Back With A Vengeance.
Attosecond pulses of light.
1. Can China overcome its demographic deficit? Martin Wolf:
More important than (China’s shrinking population), is the change in the age composition of the population. While the overall population is forecast to shrink by 113mn between 2020 and 2050, the number of people over 65 will rise, according to these projections, by 215 million, while the number of those below the age of 20 will shrink by 137 million and those between 20 and 64 will shrink by 191 million. As a result, those over 65 will jump from 13 to 30 per cent of the population. Those aged under 20 will shrink from 24 to 15 per cent and those aged 20 to 64 from 64 to 55 per cent. By 2100, suggests the UN, the share of the over-65s will be an astonishing 41 per cent of the population. This would be a country just full of old men and women. (Source: ft.com, italics mine)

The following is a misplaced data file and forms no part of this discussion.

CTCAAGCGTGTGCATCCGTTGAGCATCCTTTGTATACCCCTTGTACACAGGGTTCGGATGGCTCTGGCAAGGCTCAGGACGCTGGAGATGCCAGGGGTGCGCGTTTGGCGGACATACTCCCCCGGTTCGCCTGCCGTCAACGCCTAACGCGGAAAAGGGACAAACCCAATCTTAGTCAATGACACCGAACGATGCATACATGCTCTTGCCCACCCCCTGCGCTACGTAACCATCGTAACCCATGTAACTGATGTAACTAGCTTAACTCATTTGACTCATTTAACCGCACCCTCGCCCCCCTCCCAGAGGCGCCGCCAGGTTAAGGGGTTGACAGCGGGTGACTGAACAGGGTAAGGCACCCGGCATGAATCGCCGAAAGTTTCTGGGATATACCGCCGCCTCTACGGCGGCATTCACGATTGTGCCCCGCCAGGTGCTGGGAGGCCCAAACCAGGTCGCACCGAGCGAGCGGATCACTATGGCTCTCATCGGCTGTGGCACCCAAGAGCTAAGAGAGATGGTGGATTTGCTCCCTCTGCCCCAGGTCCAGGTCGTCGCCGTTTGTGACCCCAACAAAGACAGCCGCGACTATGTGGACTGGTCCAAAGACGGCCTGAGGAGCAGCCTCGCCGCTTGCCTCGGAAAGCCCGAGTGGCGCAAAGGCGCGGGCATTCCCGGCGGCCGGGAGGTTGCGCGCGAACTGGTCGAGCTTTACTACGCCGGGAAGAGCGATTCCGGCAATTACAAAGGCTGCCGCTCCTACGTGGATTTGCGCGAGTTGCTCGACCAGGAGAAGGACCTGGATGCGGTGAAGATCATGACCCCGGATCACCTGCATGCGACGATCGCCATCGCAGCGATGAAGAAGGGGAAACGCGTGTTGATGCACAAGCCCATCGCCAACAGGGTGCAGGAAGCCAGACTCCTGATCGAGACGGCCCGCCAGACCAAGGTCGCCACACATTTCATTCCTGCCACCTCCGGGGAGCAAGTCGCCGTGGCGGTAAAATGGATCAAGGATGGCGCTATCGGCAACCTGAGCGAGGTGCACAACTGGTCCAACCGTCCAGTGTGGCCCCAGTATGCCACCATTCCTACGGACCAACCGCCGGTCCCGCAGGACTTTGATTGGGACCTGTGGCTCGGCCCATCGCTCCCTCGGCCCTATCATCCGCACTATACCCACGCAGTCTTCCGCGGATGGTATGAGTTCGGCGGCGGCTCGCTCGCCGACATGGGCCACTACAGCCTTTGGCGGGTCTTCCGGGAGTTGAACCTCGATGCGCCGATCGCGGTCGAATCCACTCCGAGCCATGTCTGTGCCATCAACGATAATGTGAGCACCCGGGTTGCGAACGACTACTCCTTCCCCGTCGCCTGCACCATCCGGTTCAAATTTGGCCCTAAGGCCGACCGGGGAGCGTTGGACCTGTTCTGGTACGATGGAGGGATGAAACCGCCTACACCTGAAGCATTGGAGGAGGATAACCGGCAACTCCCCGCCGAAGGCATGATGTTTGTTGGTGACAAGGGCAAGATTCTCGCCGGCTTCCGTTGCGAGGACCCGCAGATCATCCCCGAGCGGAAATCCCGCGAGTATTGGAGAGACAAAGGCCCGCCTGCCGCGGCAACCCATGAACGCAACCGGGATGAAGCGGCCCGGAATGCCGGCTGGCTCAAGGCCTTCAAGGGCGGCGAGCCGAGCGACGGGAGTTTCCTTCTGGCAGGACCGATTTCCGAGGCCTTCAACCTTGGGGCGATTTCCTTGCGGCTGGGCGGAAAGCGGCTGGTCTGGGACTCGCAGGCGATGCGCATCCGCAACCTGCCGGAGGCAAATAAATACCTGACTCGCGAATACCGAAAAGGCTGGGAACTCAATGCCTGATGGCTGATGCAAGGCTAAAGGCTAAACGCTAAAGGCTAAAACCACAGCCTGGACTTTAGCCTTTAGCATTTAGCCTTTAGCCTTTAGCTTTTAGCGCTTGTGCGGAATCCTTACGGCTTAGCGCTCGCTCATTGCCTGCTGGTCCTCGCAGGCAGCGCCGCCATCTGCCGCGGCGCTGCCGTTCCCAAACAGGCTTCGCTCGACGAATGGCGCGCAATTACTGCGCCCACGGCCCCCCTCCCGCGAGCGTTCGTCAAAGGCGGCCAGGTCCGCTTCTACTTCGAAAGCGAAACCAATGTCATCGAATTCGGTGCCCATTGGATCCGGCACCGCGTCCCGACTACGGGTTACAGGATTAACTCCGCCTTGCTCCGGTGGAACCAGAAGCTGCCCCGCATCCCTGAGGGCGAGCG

2. The United States is failing at a fundamental mission — keeping people alive. After decades of progress, life expectancy — long regarded as a singular benchmark of a nation’s success — peaked in 2014 at 78.9 years, then drifted downward even before the coronavirus pandemic. Among wealthy nations, the United States in recent decades went from the middle of the pack to being an outlier. And it continues to fall further and further behind. A year-long Washington Post examination reveals that this erosion in life spans is deeper and broader than widely recognized, afflicting a far-reaching swath of the United States. While opioids and gun violence have rightly seized the public’s attention, stealing hundreds of thousands of lives, chronic diseases are the greatest threat, killing far more people between 35 and 64 every year, The Post’s analysis of mortality data found. (Sources: washingtonpost.com, commentary.org)
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